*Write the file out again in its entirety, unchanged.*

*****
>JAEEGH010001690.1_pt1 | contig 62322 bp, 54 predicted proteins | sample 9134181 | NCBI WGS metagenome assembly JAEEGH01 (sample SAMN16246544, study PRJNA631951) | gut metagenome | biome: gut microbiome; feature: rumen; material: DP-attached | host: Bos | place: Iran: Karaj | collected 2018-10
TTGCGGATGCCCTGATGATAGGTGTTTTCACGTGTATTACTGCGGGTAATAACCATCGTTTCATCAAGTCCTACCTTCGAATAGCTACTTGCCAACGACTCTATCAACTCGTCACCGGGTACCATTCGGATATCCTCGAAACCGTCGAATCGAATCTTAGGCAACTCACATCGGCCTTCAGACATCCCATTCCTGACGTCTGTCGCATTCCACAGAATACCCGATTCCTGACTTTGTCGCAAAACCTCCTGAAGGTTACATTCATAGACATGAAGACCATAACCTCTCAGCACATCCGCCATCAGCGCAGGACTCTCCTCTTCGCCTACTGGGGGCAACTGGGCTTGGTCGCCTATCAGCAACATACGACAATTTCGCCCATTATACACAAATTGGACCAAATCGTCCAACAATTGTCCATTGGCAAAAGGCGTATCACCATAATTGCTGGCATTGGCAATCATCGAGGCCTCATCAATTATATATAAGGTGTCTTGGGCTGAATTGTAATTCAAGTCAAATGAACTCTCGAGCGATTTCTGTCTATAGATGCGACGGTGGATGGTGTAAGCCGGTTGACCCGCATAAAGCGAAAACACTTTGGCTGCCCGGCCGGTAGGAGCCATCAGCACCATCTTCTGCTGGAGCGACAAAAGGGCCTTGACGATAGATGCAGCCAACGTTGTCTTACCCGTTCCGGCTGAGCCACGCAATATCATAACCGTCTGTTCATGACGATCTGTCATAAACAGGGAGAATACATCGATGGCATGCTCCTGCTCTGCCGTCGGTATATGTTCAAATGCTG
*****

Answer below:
>JAEEGH010001690.1_pt1 | contig 62322 bp, 54 predicted proteins | sample 9134181 | NCBI WGS metagenome assembly JAEEGH01 (sample SAMN16246544, study PRJNA631951) | gut metagenome | biome: gut microbiome; feature: rumen; material: DP-attached | host: Bos | place: Iran: Karaj | collected 2018-10
TTGCGGATGCCCTGATGATAGGTGTTTTCACGTGTATTACTGCGGGTAATAACCATCGTTTCATCAAGTCCTACCTTCGAATAGCTACTTGCCAACGACTCTATCAACTCGTCACCGGGTACCATTCGGATATCCTCGAAACCGTCGAATCGAATCTTAGGCAACTCACATCGGCCTTCAGACATCCCATTCCTGACGTCTGTCGCATTCCACAGAATACCCGATTCCTGACTTTGTCGCAAAACCTCCTGAAGGTTACATTCATAGACATGAAGACCATAACCTCTCAGCACATCCGCCATCAGCGCAGGACTCTCCTCTTCGCCTACTGGGGGCAACTGGGCTTGGTCGCCTATCAGCAACATACGACAATTTCGCCCATTATACACAAATTGGACCAAATCGTCCAACAATTGTCCATTGGCAAAAGGCGTATCACCATAATTGCTGGCATTGGCAATCATCGAGGCCTCATCAATTATATATAAGGTGTCTTGGGCTGAATTGTAATTCAAGTCAAATGAACTCTCGAGCGATTTCTGTCTATAGATGCGACGGTGGATGGTGTAAGCCGGTTGACCCGCATAAAGCGAAAACACTTTGGCTGCCCGGCCGGTAGGAGCCATCAGCACCATCTTCTGCTGGAGCGACAAAAGGGCCTTGACGATAGATGCAGCCAACGTTGTCTTACCCGTTCCGGCTGAGCCACGCAATATCATAACCGTCTGTTCATGACGATCTGTCATAAACAGGGAGAATACATCGATGGCATGCTCCTGCTCTGCCGTCGGTATATGTTCAAATGCTG